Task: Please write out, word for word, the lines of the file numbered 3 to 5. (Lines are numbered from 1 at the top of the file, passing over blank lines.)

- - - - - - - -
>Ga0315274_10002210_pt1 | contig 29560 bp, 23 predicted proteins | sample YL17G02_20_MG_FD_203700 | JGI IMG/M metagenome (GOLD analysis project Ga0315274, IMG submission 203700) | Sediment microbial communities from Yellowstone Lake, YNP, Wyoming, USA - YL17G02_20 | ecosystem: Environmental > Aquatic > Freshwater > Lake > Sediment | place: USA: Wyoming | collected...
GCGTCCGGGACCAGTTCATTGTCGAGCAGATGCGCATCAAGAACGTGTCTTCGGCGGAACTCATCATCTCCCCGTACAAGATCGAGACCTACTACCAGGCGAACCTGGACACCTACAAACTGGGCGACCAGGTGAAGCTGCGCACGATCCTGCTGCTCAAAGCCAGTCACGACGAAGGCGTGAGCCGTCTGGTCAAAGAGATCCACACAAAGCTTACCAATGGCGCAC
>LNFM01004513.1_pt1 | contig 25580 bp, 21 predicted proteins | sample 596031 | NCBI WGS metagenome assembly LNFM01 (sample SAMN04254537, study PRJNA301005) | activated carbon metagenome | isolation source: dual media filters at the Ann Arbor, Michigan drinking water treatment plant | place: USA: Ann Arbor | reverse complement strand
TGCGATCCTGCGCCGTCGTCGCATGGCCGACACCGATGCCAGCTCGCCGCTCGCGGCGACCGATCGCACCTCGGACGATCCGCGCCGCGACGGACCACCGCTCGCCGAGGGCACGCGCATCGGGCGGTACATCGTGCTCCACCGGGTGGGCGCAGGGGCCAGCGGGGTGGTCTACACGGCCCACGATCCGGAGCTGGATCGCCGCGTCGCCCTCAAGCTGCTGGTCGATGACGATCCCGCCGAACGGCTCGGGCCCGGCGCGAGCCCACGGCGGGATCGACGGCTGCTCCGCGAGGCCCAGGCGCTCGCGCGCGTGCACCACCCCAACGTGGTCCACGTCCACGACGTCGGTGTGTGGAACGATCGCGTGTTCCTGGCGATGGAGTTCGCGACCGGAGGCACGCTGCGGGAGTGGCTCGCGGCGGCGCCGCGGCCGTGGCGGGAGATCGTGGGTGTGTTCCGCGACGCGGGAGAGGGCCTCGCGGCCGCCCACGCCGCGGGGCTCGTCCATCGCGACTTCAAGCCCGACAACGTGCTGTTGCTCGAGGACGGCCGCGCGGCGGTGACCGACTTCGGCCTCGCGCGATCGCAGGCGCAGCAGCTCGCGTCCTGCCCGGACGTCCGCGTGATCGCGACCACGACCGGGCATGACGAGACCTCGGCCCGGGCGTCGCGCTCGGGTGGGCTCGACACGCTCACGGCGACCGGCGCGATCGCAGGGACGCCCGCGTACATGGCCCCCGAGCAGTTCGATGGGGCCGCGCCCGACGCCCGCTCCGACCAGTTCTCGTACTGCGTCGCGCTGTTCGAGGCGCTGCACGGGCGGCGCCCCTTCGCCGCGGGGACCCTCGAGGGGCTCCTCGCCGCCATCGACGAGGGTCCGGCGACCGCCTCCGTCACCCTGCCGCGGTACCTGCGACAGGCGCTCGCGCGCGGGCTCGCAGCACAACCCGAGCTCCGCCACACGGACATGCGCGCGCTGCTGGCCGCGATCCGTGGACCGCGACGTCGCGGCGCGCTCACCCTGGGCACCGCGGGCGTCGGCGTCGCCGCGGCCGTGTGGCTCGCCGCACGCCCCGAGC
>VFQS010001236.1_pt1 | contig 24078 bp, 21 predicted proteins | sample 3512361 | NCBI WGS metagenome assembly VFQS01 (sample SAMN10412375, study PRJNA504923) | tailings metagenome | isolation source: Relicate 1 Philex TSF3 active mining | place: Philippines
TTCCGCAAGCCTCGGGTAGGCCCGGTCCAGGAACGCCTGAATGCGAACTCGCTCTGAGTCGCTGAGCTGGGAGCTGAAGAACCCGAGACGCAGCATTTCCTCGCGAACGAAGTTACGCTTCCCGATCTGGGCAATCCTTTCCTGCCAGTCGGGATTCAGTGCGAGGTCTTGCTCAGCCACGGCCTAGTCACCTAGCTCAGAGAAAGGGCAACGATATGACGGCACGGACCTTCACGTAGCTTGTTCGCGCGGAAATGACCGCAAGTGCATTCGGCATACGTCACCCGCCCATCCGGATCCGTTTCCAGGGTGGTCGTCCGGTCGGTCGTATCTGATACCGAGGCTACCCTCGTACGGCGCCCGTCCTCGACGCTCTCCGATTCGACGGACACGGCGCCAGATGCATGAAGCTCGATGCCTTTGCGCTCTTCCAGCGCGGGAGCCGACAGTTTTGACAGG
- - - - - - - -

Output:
>LNFM01004513.1_pt1 | contig 25580 bp, 21 predicted proteins | sample 596031 | NCBI WGS metagenome assembly LNFM01 (sample SAMN04254537, study PRJNA301005) | activated carbon metagenome | isolation source: dual media filters at the Ann Arbor, Michigan drinking water treatment plant | place: USA: Ann Arbor | reverse complement strand
TGCGATCCTGCGCCGTCGTCGCATGGCCGACACCGATGCCAGCTCGCCGCTCGCGGCGACCGATCGCACCTCGGACGATCCGCGCCGCGACGGACCACCGCTCGCCGAGGGCACGCGCATCGGGCGGTACATCGTGCTCCACCGGGTGGGCGCAGGGGCCAGCGGGGTGGTCTACACGGCCCACGATCCGGAGCTGGATCGCCGCGTCGCCCTCAAGCTGCTGGTCGATGACGATCCCGCCGAACGGCTCGGGCCCGGCGCGAGCCCACGGCGGGATCGACGGCTGCTCCGCGAGGCCCAGGCGCTCGCGCGCGTGCACCACCCCAACGTGGTCCACGTCCACGACGTCGGTGTGTGGAACGATCGCGTGTTCCTGGCGATGGAGTTCGCGACCGGAGGCACGCTGCGGGAGTGGCTCGCGGCGGCGCCGCGGCCGTGGCGGGAGATCGTGGGTGTGTTCCGCGACGCGGGAGAGGGCCTCGCGGCCGCCCACGCCGCGGGGCTCGTCCATCGCGACTTCAAGCCCGACAACGTGCTGTTGCTCGAGGACGGCCGCGCGGCGGTGACCGACTTCGGCCTCGCGCGATCGCAGGCGCAGCAGCTCGCGTCCTGCCCGGACGTCCGCGTGATCGCGACCACGACCGGGCATGACGAGACCTCGGCCCGGGCGTCGCGCTCGGGTGGGCTCGACACGCTCACGGCGACCGGCGCGATCGCAGGGACGCCCGCGTACATGGCCCCCGAGCAGTTCGATGGGGCCGCGCCCGACGCCCGCTCCGACCAGTTCTCGTACTGCGTCGCGCTGTTCGAGGCGCTGCACGGGCGGCGCCCCTTCGCCGCGGGGACCCTCGAGGGGCTCCTCGCCGCCATCGACGAGGGTCCGGCGACCGCCTCCGTCACCCTGCCGCGGTACCTGCGACAGGCGCTCGCGCGCGGGCTCGCAGCACAACCCGAGCTCCGCCACACGGACATGCGCGCGCTGCTGGCCGCGATCCGTGGACCGCGACGTCGCGGCGCGCTCACCCTGGGCACCGCGGGCGTCGGCGTCGCCGCGGCCGTGTGGCTCGCCGCACGCCCCGAGC
>VFQS010001236.1_pt1 | contig 24078 bp, 21 predicted proteins | sample 3512361 | NCBI WGS metagenome assembly VFQS01 (sample SAMN10412375, study PRJNA504923) | tailings metagenome | isolation source: Relicate 1 Philex TSF3 active mining | place: Philippines